a) Bonds, Bills and other securities issued or guaranteed by the Federal Government and the Central Bank of Nigeria (CBN);
b) Bonds, Bills and other securities issued by the States and Local Governments;
c) Bonds, Debentures, redeemable preference shares and other debts instruments issued by corporate entities and listed on a Stock Exchange registered under the Investment and Securities Act;
d) Ordinary shares of public limited companies listed on a Securities Exchange registered under the Investment and Securities Act;
e) Banks deposits and bank securities;
f) Investment Certificates of closed-end investment fund or hybrid investment funds listed on a securities exchange registered under the ISA with good track records of earning;
g) Units sold by open-end investment funds or specialist open-end investment funds registered under the ISA;
h) Real estate development investments; or
i) Specialist investment funds and such other financial instruments as the Commission may, from time to time, approve.
3.3 In the discharge of its aforementioned statutory functions and powers, the Commission issued the first Regulation on Investment of Pension Fund Assets in 2006. Subsequent amendments to the Investment Regulations were undertaken and issued by the Commission in 2008, 2010 and 2012. Another amendment to the Regulations, which was made following the enactment of the PRA 2014, will be issued as soon as it is approved by the Board of the Commission. These amendments were introduced with a view to ensuring a dynamic and effective regulatory and supervisory regime for the investment of pension fund assets, through gradual expansion of the allowable securities from the traditional equities and bonds, to include alternate assets such as Infrastructure Financing (through Bonds and Fundsstructure), Private Equity Funds and Supranational Bonds, amongst other securities.
3.4 The table below shows the current approved assets classes and maximum portfolio limits for pension fund investments in Nigeria:
Asset Class Portfolio Limit (Maximum)
Open & Closed – End Funds and Unit Trusts (including Real Estate Investment Trusts) 20%
Money Market Instruments 35%
FGN Securities 80%
State Govt. Securities 20%
Corporate Debt Securities, including Corporate Bonds, Infrastructure Bonds, Asset and Mortgage Backed Securities (maximum of 15% is fixed for Infrastructure Bonds) 35%
Supranational Bonds 20%
Infrastructure Fund 5%
Private Equity Fund 5%
4.0 Investment of Pension Fund Assets in Nigeria
4.1 Honourable Chairman and members of the House Committee may wish to recall the point made above that Section 86 of the PRA 2014 and the Regulation on Investment of Pension Fund Assets have stipulated the allowable instruments for investment of pension funds and assets. In addition, the Regulation stipulates that the instruments must be structured and traded on the platform of a Stock Exchange licensed or recognised by the Securities and Exchange Commission and/or Money Market Platform approved by the Central Bank of Nigeria.
4.2 In line with the statutory and regulatory provisions, pension assets have been largely invested by the licensed pension operators in Federal Government Securities, Equities, Money Market Instruments and Corporate Debt Securities. However, as indicated above, new asset classes were introduced into the portfolio by the Commission over the years to stimulate growth in the Nigerian economy.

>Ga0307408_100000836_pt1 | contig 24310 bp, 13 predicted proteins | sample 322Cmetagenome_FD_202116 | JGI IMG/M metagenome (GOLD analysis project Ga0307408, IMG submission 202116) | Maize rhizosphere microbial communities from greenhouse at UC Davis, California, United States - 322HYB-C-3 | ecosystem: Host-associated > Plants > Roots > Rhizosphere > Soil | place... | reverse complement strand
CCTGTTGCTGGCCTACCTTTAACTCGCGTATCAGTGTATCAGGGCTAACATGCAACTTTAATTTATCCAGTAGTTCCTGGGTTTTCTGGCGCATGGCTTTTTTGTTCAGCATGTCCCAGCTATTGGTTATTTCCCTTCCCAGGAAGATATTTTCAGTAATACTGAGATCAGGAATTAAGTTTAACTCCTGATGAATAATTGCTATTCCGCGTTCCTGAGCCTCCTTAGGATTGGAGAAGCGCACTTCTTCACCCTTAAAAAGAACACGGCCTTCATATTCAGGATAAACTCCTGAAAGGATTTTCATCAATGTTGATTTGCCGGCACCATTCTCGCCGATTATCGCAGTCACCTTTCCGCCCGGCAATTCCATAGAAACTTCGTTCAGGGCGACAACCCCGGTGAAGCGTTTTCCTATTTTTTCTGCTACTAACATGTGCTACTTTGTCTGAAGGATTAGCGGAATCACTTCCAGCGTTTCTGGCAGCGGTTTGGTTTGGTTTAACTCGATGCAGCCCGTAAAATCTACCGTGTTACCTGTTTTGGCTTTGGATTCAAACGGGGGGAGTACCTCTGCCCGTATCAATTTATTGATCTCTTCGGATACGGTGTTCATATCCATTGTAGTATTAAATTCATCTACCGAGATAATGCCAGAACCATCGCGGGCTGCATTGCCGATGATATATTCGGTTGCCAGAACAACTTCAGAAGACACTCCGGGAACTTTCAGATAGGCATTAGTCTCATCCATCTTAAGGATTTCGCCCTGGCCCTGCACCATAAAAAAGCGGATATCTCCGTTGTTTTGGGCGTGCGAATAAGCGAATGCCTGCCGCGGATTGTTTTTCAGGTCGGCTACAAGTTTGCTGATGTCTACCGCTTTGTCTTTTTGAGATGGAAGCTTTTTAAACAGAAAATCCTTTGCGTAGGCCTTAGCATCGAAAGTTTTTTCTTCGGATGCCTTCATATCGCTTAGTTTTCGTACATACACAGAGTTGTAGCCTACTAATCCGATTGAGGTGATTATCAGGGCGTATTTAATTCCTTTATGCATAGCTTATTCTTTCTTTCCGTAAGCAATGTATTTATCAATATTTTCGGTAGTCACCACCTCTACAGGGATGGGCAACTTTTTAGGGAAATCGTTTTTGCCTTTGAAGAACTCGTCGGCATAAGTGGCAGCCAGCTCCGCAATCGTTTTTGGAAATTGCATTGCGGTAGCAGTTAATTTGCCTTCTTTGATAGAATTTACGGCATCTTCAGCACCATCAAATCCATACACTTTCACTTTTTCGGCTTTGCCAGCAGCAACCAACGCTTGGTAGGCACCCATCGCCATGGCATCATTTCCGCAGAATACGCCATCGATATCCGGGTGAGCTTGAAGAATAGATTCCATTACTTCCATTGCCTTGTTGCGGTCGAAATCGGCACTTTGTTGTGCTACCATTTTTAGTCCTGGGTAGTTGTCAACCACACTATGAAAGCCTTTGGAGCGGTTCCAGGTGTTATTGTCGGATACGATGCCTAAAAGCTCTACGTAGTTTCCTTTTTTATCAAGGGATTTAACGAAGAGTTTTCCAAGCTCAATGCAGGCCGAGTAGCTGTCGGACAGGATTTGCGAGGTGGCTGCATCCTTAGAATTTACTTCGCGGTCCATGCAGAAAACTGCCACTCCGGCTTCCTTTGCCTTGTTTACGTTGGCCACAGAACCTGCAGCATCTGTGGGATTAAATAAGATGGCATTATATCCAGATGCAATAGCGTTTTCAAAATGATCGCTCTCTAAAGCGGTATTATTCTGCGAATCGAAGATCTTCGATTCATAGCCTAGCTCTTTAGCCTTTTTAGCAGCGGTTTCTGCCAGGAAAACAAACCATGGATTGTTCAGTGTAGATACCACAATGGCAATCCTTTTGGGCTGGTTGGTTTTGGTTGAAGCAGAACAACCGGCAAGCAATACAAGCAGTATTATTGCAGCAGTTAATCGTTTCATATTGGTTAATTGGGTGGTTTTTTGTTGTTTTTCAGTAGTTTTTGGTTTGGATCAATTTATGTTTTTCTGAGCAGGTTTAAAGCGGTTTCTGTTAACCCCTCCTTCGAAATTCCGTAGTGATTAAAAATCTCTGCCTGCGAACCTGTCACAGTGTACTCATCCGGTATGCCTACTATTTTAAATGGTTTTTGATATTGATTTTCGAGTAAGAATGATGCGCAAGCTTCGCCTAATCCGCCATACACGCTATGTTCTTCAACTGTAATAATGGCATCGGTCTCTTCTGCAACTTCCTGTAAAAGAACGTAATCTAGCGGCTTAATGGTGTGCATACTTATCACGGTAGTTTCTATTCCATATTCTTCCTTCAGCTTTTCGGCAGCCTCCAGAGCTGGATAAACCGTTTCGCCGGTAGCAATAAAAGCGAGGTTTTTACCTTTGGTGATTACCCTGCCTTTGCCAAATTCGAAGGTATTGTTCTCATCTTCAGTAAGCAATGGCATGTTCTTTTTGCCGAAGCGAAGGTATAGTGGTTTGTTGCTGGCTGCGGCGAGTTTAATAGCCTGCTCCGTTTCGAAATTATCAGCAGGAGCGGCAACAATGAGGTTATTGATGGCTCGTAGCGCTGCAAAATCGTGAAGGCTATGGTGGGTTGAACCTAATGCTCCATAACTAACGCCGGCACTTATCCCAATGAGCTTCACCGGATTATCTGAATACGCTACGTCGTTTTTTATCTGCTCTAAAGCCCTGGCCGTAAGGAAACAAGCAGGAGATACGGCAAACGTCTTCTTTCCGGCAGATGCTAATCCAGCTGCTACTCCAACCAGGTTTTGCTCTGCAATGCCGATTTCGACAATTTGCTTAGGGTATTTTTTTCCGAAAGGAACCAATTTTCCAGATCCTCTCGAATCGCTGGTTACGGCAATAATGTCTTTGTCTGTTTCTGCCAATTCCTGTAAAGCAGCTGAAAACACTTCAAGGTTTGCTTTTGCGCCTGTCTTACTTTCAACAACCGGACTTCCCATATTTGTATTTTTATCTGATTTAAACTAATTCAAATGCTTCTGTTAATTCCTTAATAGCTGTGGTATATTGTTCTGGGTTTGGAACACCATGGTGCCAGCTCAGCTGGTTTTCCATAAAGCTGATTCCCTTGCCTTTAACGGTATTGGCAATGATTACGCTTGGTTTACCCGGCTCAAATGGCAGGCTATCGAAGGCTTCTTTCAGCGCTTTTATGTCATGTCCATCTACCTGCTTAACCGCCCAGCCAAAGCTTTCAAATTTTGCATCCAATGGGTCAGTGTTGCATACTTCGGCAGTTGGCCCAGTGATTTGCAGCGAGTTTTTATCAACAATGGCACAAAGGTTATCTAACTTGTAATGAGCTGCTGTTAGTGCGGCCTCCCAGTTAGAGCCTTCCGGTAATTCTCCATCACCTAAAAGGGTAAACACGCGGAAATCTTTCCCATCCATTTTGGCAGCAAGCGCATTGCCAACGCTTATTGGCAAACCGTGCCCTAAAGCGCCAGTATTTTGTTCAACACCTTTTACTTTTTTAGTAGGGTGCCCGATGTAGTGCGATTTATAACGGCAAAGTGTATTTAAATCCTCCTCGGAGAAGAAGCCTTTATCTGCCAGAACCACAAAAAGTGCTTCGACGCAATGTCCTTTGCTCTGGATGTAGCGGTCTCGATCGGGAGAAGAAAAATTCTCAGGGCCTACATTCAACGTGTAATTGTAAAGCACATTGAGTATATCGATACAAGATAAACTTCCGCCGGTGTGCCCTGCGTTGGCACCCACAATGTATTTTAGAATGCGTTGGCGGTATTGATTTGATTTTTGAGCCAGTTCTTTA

4.3 It is important to note that pension assets are being invested by the licensed PFAs/CPFAsas pool of funds under the custody of licensed Pension Fund Custodians (PFCs). The Table below gives abreakdown of portfolio of the pension fund assets as at 31 December, 2015:
RSA AES CPFA TOTAL
N Billion N Billion N Billion N Billion N Billion Weight (%)
Domestic Ordinary Shares 347.89 2.52 100.58 66.77 517.76 9.76%
Foreign Ordinary Shares 0.00 0.00 0.00 68.35 68.35 1.29%
Total FGN Securities 2,504.29 304.85 350.95 355.08 3,515.18 66.29%
State Govt. Securities 97.95 20.47 22.78 11.23 152.44 2.87%
Corporate Debt Securities 91.41 24.33 27.67 39.60 183.01 3.45%
Supra-National Bonds 6.80 3.51 0.00 2.51 12.82 0.24%
Local Money Market Securities 363.00 59.27 71.86 66.94 561.07 10.58%
Foreign Money Market Securities 0.00 0.00 0.00 0.13 0.13 0.00%
Open/Close-End Funds 14.31 0.00 2.12 4.29 20.72 0.39%
Real Estate Properties 0.49 0.00 84.67 145.19 230.34 4.34%
Private Equity Funds 4.89 0.00 9.75 9.91 24.55 0.46%
Infrastructure Funds 0.90 0.00 0.00 0.46 1.36 0.03%
Cash & Other Assets 23.15 6.20 2.28 4.42 36.04 0.68%
Other Liabilities 0.00 0.00 (1.09) (19.78) (20.87) (0.39)%
Total Pension Fund Assets 3,455.08 421.15 671.56 755.09 5,302.88 100.00%
4.4 It could be seen from the Table above that Nigeria, like other emerging economies, had invested over 66% of the pension funds in government securities. On the other hand, investment in quotedequities and money market instrumentwere moderate at 11.05% and 10.58% respectively. It is pertinent to note that investments in Foreign Assets (foreign ordinary shares & money market instruments) were in respect of legacy assets of CPFA Schemes that were in existence prior to the pension reform in 2004 and were allowed by the Commission to maintain the investments. Furthermore, the amount of Cash & Other Assets represented matured investments and new contributions received by pension funds awaiting investment in approved asset classes as at 31 December, 2015.
4.5 There was no significant investment in Infrastructure Bonds and Infrastructure Funds despite the expansion of the permissible investment horizon in 2010, to include such asset classes. This was largely due to lack of structured investment instruments for pension funds to participate in the provision of finance for infrastructure development in the country.